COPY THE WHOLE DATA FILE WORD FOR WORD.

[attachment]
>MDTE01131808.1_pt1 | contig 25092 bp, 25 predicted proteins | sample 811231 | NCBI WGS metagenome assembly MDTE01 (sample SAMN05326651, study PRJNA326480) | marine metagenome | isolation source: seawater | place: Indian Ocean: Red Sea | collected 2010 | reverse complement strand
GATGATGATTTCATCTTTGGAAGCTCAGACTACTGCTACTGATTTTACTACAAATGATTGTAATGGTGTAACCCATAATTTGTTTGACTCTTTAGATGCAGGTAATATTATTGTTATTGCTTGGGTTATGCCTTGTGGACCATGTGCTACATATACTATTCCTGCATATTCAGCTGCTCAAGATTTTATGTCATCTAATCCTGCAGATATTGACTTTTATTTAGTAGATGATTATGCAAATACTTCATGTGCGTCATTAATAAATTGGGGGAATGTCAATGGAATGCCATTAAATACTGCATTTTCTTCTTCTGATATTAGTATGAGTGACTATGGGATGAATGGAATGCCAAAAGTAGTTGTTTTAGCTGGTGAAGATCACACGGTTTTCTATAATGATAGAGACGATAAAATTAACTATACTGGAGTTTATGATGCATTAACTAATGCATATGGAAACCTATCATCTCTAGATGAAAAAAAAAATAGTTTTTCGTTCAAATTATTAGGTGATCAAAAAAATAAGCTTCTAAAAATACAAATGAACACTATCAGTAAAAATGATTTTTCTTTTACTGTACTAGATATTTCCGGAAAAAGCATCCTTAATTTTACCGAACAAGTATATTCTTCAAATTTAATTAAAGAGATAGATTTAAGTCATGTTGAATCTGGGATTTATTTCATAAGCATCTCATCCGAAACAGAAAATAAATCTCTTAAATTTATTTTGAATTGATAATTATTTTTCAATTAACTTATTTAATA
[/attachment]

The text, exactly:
>MDTE01131808.1_pt1 | contig 25092 bp, 25 predicted proteins | sample 811231 | NCBI WGS metagenome assembly MDTE01 (sample SAMN05326651, study PRJNA326480) | marine metagenome | isolation source: seawater | place: Indian Ocean: Red Sea | collected 2010 | reverse complement strand
GATGATGATTTCATCTTTGGAAGCTCAGACTACTGCTACTGATTTTACTACAAATGATTGTAATGGTGTAACCCATAATTTGTTTGACTCTTTAGATGCAGGTAATATTATTGTTATTGCTTGGGTTATGCCTTGTGGACCATGTGCTACATATACTATTCCTGCATATTCAGCTGCTCAAGATTTTATGTCATCTAATCCTGCAGATATTGACTTTTATTTAGTAGATGATTATGCAAATACTTCATGTGCGTCATTAATAAATTGGGGGAATGTCAATGGAATGCCATTAAATACTGCATTTTCTTCTTCTGATATTAGTATGAGTGACTATGGGATGAATGGAATGCCAAAAGTAGTTGTTTTAGCTGGTGAAGATCACACGGTTTTCTATAATGATAGAGACGATAAAATTAACTATACTGGAGTTTATGATGCATTAACTAATGCATATGGAAACCTATCATCTCTAGATGAAAAAAAAAATAGTTTTTCGTTCAAATTATTAGGTGATCAAAAAAATAAGCTTCTAAAAATACAAATGAACACTATCAGTAAAAATGATTTTTCTTTTACTGTACTAGATATTTCCGGAAAAAGCATCCTTAATTTTACCGAACAAGTATATTCTTCAAATTTAATTAAAGAGATAGATTTAAGTCATGTTGAATCTGGGATTTATTTCATAAGCATCTCATCCGAAACAGAAAATAAATCTCTTAAATTTATTTTGAATTGATAATTATTTTTCAATTAACTTATTTAATA